The Greatest Networker in the World – Chapter 11: Habits of Disbelief
Habits of Disbelief
We walked across the flag stone parking area in front of the house, past his office-study and on down to the horse barn. As we approached the stables, I saw a long horse trailer – the kind that would hold at least four horses attached to a hefty-looking pickup truck with an extra set of back wheels.
There was a clomping of hooves and the sound of voices coming from within the trailer as we walked along its side to the end where a young woman was coaxing a tall grey mare backwards down the loading ramp. The entire length of the horse’s neck and upraised head towered high above her.
“Oh, come on,” she chided the horse. “You know what to do. Stop being so stubborn… ” the girl said, as the horse came off the ramp and wheeled around prancing and moving sideways.
“… Unlike her owner?” my host commented. “How’d you do, Becc?” he asked the girl whom I assumed was his daughter Rebecca.
“I was awful!” she said emphatically, “but Mom was brilliant! Four blues – and one green!”
“Sixth! What happened?” he asked.
“My saddle squeaked!” came the answer from within the trailer.
“She lost it, too – with the judge,” Rebecca said with a laugh. “You should have seen her, Dad. She was livid. I thought she was going to punch him in the nose. She told him next time she’d oil her butt, and stomped off.
“What’s really funny,” she continued, “is he’s the judge she’s hired for the Red Mountain Show!”
“Young lady…!” admonished the voice emerging from the trailer, “… forget it! Oh, I was so… Ugh! That man…” and the angry voice trailed off.
Standing before me – clad in the high black boots, riding britches, tailored blue blazer and white blouse with the high collar of an equestrian – was Rachel.
She pulled a net off her hair and shook her head rapidly back and forth, her thick, long chestnut hair spreading out around her head, making her look like a most attractive version of Medusa.
She looked over at me. Walked over to me. Stuck out her hand, and in the softest, deepest, most alluring voice, said, “I’m Rachel, and I am the nicest, most demure woman you will ever meet…” then abruptly changed her voice to loud and strong to the point of venomous, “… and I am so ticked off that I am not fit to be pleasant to you or any other mortal! Forgive me!” she declared dramatically, and stomped off into the barn.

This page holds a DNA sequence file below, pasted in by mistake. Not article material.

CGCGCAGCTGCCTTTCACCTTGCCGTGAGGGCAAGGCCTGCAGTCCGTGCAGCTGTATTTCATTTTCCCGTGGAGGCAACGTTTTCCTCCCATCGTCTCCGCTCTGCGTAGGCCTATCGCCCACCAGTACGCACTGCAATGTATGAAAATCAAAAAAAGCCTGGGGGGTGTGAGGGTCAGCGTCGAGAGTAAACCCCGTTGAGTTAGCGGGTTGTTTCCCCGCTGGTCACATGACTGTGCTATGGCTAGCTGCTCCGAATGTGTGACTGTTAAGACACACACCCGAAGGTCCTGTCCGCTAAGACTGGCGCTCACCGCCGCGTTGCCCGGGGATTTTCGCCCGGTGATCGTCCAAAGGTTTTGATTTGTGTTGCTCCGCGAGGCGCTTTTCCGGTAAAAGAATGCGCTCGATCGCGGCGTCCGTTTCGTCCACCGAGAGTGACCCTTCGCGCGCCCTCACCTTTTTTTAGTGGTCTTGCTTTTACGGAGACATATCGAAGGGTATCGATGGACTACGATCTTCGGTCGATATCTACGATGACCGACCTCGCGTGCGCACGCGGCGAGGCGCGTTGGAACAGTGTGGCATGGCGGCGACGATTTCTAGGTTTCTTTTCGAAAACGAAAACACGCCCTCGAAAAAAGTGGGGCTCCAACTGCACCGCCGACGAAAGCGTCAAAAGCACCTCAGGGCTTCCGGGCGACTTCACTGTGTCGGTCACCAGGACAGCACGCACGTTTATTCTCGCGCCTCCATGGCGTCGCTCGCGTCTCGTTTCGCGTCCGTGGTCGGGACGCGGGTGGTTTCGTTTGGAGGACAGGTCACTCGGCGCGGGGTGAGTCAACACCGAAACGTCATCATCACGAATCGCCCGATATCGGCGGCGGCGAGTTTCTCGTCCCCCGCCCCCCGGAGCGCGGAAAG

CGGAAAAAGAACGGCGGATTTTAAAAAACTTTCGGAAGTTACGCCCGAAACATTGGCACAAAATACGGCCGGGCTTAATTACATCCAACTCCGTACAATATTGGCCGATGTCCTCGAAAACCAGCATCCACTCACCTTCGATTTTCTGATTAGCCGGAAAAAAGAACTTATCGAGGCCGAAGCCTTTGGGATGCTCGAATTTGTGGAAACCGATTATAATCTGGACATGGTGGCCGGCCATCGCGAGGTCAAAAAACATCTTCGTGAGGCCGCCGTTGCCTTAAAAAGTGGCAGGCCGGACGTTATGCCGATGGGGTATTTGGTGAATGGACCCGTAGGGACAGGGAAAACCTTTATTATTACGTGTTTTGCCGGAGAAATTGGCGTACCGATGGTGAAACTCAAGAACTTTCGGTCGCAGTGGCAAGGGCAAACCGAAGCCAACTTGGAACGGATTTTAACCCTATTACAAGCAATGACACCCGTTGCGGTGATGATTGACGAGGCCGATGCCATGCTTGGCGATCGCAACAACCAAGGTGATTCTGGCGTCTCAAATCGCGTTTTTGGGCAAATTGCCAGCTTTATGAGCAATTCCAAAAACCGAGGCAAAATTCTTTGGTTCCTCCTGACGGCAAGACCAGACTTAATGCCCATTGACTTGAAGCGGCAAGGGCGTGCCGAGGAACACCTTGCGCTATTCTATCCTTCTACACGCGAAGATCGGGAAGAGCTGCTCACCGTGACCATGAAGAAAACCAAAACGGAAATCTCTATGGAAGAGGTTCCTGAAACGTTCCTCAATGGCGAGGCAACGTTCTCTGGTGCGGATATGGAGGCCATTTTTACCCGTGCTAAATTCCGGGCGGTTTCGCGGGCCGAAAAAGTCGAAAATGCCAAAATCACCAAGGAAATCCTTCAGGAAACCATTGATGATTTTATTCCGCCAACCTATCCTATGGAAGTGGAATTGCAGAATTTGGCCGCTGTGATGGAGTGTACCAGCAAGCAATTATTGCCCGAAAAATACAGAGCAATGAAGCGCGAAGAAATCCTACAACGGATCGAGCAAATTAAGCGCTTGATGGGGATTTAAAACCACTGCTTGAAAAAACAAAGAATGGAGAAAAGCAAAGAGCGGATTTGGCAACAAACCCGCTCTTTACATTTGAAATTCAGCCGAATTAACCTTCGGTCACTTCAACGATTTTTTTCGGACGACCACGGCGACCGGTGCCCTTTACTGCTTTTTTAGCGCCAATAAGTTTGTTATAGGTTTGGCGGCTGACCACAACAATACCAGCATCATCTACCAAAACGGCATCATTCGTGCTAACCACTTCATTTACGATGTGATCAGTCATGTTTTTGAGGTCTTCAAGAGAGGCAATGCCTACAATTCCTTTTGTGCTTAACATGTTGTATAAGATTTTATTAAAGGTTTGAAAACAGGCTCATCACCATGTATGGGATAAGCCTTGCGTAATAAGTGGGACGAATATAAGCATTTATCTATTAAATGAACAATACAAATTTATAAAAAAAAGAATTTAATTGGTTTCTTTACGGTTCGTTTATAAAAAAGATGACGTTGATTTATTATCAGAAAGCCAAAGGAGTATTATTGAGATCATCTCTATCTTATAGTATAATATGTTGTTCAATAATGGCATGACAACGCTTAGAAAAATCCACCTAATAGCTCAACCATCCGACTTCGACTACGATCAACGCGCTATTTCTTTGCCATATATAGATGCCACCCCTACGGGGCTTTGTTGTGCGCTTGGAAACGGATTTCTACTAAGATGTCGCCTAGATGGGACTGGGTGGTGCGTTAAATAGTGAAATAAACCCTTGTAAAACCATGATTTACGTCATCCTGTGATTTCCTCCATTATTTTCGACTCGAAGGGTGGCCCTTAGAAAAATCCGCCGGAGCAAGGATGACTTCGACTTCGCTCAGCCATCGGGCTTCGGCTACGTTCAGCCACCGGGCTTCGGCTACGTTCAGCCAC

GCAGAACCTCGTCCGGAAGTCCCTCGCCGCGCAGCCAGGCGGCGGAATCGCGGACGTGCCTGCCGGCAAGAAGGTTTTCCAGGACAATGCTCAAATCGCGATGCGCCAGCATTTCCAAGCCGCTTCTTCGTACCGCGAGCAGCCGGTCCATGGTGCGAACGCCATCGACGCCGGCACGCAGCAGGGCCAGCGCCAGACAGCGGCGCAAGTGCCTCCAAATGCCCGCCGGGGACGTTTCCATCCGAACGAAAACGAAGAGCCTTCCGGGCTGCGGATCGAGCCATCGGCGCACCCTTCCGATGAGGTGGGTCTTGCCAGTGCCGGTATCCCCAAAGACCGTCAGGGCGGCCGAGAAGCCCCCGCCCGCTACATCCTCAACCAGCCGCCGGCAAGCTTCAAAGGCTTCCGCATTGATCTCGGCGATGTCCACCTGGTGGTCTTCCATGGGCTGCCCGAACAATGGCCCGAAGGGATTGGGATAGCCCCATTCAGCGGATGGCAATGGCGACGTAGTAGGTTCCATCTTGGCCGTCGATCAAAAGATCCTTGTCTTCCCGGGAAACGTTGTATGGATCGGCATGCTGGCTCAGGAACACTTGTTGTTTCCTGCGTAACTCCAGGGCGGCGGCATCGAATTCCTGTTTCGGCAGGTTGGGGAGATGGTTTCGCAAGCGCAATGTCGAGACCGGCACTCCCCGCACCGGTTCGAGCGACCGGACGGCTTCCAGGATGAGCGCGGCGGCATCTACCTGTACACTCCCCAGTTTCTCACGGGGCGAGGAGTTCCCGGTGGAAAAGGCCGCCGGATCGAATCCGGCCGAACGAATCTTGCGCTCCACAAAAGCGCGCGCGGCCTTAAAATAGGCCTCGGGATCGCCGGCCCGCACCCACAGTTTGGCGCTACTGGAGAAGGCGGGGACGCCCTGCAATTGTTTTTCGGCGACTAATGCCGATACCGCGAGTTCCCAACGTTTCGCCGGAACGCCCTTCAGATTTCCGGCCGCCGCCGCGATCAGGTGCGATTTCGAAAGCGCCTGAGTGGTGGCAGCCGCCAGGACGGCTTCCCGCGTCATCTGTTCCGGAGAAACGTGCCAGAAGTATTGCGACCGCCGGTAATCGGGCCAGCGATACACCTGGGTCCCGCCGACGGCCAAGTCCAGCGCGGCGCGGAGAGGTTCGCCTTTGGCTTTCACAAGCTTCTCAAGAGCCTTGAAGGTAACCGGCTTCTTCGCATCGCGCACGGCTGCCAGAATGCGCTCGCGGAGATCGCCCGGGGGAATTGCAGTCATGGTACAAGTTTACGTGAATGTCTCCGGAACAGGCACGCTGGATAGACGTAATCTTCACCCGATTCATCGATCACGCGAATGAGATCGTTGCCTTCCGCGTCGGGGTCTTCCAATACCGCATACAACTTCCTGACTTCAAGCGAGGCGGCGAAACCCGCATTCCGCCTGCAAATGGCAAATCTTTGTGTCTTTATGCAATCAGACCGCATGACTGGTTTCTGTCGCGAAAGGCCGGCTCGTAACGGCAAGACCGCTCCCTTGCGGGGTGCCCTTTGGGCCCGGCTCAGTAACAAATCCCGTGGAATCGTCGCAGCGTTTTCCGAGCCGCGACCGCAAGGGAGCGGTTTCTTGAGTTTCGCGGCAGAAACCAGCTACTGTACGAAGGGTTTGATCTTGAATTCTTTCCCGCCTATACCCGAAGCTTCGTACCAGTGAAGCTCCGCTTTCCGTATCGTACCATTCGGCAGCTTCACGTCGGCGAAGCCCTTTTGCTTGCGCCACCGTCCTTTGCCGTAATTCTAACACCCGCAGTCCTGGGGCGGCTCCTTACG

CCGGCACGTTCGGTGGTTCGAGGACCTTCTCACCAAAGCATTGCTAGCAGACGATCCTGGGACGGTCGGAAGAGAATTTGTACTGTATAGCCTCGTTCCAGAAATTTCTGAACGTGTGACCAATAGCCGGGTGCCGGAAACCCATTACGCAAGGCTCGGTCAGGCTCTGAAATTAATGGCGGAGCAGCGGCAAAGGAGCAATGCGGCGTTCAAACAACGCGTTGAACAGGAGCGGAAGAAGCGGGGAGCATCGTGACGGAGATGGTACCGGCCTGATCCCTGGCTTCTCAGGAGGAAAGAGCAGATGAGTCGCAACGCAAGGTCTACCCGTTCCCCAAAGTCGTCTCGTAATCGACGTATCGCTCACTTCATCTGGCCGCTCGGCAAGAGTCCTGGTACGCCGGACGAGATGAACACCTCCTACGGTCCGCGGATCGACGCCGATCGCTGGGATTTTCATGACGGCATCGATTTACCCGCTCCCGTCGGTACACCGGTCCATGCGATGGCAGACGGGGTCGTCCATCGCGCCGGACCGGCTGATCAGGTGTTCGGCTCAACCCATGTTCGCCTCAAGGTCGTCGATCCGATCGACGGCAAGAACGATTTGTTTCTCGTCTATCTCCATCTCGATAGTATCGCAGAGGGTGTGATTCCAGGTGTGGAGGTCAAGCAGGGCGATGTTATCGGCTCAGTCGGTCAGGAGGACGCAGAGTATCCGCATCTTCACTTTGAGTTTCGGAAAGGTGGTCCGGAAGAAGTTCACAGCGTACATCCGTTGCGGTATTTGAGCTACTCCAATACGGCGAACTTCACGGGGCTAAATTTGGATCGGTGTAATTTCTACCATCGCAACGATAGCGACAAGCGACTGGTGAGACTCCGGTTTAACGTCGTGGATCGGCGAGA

I stood there in shocked silence. So did everyone else. Slowly the silence was replaced with the kind of giggles and snickers that emerge after laughter’s been held in as long as humanly possible. Everyone burst out laughing, my host most of all.
All I could manage was a smile. I felt I dared not join in.
Finally, as everyone composed themselves, Kazuko said, “I go to make ready the queen’s bath. Should I up the temperature 20deg. or so?”
“Don’t bother,” said my host. “The minute she gets in it will shoot up higher than that! Boy, is she steamed. I don’t think I’ve seen her so angry at anyone besides me – and that was at least 12 years ago, and I was still drinking! Whew! Rebecca – did she actually hit him?”
“No, Daad,” said the girl, “but she should have. It was really uncalled for. She had a perfect ride – and Cassi was perfect, too. I think he just didn’t want her to take all her classes.”
“Looks like he picked the wrong lady to be overly fair with today,” he observed. “How did she find out about the squeaking bit? Did she see the sheet?”
“Yeah,” Rebecca said. “She made a beeline for the judge’s stand after the class. We all told her not to go up, but there was no stopping her. Dad, she had smoke pouring out of her ears.”
“I’ll bet,” he laughed. “Well,” he said as he turned to me, “you’ve just seen the most powerful woman I know, being… well… powerful. Ah me. She’s something, she is.
“You’re beautiful when you’re furious,” he shouted in the direction of the barn, as he grabbed Rebecca and me by our arms and started toward the house, whispering, “Let’s get out of here.”